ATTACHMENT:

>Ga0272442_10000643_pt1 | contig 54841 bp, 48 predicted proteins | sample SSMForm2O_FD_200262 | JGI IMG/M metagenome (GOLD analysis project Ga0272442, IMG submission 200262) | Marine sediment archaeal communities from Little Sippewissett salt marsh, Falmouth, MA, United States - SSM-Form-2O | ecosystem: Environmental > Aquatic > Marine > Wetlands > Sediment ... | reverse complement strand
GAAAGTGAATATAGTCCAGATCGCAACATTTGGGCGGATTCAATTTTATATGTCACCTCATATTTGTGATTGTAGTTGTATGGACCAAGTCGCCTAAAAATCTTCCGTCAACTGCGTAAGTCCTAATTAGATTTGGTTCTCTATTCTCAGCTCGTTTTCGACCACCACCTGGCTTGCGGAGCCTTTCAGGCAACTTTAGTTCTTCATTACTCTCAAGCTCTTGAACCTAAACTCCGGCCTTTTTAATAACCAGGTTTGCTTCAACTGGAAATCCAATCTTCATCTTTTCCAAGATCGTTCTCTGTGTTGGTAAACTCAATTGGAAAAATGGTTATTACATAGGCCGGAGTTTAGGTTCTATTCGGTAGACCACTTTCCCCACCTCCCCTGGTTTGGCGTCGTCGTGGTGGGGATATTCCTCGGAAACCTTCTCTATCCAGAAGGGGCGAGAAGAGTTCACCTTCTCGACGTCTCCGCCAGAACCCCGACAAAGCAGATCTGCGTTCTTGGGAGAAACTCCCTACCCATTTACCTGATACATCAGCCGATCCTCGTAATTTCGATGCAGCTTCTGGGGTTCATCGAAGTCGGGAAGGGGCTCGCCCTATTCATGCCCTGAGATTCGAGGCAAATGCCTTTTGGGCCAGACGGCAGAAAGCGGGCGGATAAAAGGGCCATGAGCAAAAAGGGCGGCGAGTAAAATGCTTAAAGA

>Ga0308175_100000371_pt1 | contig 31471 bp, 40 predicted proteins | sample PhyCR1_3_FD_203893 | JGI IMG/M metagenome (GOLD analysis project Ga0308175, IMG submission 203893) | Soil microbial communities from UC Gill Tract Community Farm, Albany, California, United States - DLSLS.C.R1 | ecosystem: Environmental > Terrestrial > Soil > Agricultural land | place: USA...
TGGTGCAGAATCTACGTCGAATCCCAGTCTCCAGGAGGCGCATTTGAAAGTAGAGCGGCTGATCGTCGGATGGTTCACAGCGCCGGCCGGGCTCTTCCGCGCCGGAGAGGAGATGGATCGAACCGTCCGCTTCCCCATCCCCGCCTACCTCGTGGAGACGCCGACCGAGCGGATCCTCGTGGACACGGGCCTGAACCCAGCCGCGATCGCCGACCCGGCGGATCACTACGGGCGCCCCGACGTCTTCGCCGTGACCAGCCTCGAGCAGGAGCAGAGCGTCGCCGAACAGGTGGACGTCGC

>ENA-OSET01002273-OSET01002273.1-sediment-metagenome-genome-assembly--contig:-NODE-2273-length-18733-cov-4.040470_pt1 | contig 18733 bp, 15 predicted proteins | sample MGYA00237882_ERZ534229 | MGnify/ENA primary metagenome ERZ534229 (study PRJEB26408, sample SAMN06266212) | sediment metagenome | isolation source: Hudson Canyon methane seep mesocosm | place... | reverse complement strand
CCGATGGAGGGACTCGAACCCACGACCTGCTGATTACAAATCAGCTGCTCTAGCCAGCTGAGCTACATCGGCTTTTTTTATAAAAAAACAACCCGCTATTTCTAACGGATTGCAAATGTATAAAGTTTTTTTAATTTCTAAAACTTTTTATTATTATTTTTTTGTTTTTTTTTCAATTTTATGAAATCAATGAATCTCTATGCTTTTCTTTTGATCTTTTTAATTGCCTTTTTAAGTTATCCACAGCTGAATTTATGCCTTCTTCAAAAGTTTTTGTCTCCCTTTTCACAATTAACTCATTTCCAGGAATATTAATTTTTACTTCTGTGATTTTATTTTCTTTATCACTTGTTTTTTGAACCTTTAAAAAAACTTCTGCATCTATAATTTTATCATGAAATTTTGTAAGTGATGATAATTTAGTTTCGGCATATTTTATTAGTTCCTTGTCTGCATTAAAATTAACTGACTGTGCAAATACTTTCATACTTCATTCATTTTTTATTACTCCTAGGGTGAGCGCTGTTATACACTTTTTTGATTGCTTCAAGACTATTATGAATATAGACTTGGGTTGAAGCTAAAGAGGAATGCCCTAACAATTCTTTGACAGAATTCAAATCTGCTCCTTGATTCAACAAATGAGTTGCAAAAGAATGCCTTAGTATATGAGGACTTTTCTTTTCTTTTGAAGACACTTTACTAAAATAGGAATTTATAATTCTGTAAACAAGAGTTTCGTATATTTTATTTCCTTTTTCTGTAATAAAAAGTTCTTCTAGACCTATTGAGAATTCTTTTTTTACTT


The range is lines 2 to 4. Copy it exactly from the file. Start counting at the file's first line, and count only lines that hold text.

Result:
GAAAGTGAATATAGTCCAGATCGCAACATTTGGGCGGATTCAATTTTATATGTCACCTCATATTTGTGATTGTAGTTGTATGGACCAAGTCGCCTAAAAATCTTCCGTCAACTGCGTAAGTCCTAATTAGATTTGGTTCTCTATTCTCAGCTCGTTTTCGACCACCACCTGGCTTGCGGAGCCTTTCAGGCAACTTTAGTTCTTCATTACTCTCAAGCTCTTGAACCTAAACTCCGGCCTTTTTAATAACCAGGTTTGCTTCAACTGGAAATCCAATCTTCATCTTTTCCAAGATCGTTCTCTGTGTTGGTAAACTCAATTGGAAAAATGGTTATTACATAGGCCGGAGTTTAGGTTCTATTCGGTAGACCACTTTCCCCACCTCCCCTGGTTTGGCGTCGTCGTGGTGGGGATATTCCTCGGAAACCTTCTCTATCCAGAAGGGGCGAGAAGAGTTCACCTTCTCGACGTCTCCGCCAGAACCCCGACAAAGCAGATCTGCGTTCTTGGGAGAAACTCCCTACCCATTTACCTGATACATCAGCCGATCCTCGTAATTTCGATGCAGCTTCTGGGGTTCATCGAAGTCGGGAAGGGGCTCGCCCTATTCATGCCCTGAGATTCGAGGCAAATGCCTTTTGGGCCAGACGGCAGAAAGCGGGCGGATAAAAGGGCCATGAGCAAAAAGGGCGGCGAGTAAAATGCTTAAAGA

>Ga0308175_100000371_pt1 | contig 31471 bp, 40 predicted proteins | sample PhyCR1_3_FD_203893 | JGI IMG/M metagenome (GOLD analysis project Ga0308175, IMG submission 203893) | Soil microbial communities from UC Gill Tract Community Farm, Albany, California, United States - DLSLS.C.R1 | ecosystem: Environmental > Terrestrial > Soil > Agricultural land | place: USA...
TGGTGCAGAATCTACGTCGAATCCCAGTCTCCAGGAGGCGCATTTGAAAGTAGAGCGGCTGATCGTCGGATGGTTCACAGCGCCGGCCGGGCTCTTCCGCGCCGGAGAGGAGATGGATCGAACCGTCCGCTTCCCCATCCCCGCCTACCTCGTGGAGACGCCGACCGAGCGGATCCTCGTGGACACGGGCCTGAACCCAGCCGCGATCGCCGACCCGGCGGATCACTACGGGCGCCCCGACGTCTTCGCCGTGACCAGCCTCGAGCAGGAGCAGAGCGTCGCCGAACAGGTGGACGTCGC